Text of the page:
PRAGUE — It’s easy to spot hoards of tourists wrapped around the base of St. Vitus Cathedral, pushing their way through the front door to take snapshots of the magnificent stain glass windows and the intricate tombs.
Finding somebody who has come to pray is a far tougher task.
While once influential churches may be crowded with tourists, churchgoers in the Czech Republic are becoming increasingly sparse. Religious affiliation in the central European nation of 10.5 million is on a steady decline — churches are shutting their doors and low attendance rates threaten one of the world’s oldest establishments.
According to 2010 data from the Pew Research Center , a vast majority of Czechs— 76.4 percent — consider themselves “unaffiliated”. The other largest category represented are Christians composing approximately 23 percent of the population, with Catholics being the overwhelming denomination.
The unaffiliated category will continue to grow by 2040 where they will comprise nearly 80 percent of the population, according to Pew. This growing shift will establish the Czech Republic as one of the most secular countries in the world. Some researchers even predict that religion will become obsolete for Czechs, as well as for other European countries such as Austria and Finland.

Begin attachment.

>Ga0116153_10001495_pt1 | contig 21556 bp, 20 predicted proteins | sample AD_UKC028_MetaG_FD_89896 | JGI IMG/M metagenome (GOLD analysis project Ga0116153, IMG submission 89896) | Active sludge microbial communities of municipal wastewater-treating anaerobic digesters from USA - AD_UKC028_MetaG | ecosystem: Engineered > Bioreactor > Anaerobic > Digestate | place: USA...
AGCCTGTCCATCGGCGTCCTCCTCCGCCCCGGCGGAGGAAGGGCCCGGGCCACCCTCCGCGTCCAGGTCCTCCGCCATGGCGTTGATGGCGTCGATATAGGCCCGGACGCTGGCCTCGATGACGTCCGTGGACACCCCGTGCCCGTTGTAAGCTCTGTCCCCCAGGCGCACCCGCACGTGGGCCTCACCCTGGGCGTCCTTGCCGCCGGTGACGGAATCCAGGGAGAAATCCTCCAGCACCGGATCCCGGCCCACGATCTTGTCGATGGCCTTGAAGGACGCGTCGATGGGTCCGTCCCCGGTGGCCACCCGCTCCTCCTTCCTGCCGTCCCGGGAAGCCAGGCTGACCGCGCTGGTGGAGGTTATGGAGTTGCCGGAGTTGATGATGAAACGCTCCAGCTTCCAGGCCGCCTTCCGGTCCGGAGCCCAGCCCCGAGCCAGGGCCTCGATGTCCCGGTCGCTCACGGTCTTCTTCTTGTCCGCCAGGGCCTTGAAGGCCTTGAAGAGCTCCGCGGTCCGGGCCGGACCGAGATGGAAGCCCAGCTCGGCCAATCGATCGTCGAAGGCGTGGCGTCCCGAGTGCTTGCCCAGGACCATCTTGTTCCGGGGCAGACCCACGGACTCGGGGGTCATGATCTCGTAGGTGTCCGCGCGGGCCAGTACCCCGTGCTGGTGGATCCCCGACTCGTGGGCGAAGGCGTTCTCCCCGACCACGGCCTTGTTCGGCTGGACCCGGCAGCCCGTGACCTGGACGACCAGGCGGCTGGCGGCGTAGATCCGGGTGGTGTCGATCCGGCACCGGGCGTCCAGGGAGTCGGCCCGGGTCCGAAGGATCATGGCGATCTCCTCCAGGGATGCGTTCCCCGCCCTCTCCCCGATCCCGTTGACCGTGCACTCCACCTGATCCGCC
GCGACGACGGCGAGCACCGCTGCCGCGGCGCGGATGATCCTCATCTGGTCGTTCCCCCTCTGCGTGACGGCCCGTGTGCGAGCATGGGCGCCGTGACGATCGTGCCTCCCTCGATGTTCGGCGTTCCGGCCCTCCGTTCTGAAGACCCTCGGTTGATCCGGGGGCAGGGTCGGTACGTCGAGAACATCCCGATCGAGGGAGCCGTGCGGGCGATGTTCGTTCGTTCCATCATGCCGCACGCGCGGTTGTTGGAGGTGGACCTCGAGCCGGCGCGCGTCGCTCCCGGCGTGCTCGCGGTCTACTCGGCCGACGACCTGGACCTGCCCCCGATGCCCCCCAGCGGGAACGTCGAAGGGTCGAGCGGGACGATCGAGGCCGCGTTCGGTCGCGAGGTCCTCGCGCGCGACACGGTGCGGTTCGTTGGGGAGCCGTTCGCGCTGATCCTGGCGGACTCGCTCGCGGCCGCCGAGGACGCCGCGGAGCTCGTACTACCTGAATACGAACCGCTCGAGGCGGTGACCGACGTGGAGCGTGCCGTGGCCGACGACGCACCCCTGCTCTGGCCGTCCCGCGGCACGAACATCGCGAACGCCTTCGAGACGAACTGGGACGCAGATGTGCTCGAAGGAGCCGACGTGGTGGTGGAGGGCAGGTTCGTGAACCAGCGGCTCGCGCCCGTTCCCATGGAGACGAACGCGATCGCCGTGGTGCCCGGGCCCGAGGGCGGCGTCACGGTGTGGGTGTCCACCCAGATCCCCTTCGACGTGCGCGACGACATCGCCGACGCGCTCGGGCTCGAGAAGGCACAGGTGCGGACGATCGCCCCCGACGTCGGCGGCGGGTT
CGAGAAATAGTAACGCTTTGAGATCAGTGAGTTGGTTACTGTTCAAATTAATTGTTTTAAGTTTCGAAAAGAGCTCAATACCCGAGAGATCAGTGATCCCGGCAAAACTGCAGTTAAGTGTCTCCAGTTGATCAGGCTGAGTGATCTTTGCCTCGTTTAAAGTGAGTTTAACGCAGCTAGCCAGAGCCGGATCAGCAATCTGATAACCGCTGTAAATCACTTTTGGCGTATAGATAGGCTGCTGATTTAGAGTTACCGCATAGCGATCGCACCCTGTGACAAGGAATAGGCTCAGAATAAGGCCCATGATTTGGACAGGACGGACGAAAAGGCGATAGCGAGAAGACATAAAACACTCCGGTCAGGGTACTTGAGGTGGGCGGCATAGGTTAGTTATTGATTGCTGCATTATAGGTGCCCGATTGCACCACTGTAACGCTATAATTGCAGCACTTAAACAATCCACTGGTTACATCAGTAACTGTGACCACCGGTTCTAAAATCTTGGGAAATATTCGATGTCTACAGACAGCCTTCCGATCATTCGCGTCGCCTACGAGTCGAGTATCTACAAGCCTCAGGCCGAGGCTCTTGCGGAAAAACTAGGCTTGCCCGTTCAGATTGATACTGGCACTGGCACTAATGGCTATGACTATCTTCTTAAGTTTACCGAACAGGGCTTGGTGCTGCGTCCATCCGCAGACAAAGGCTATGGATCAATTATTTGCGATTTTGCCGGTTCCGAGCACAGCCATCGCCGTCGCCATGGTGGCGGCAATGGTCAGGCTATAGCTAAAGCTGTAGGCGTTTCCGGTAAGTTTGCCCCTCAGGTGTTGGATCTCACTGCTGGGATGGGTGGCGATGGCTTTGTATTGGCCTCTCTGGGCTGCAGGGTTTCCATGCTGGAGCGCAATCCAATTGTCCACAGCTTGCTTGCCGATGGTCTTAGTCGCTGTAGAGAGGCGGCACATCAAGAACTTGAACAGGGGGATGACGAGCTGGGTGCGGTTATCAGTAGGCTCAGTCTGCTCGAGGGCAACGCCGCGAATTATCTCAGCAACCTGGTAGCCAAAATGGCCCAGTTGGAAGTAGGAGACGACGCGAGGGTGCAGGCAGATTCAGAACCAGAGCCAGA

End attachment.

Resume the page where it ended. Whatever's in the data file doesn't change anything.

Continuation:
At first glance, it may be tempting to simplify the factors that have contributed to the decline of religion in the Czech Republic. Frequently the fall of communism is considered the major point of religious decline in the Czech Republic — as well as the majority of soviet nations — however, the factors are in fact much more complicated and start much earlier than 1991.
As early as the 18th and 19th centuries Catholicism started to face hostility because of its status as a “foreign Austrian import,” even though most of the population still identified as Catholic, according to historians.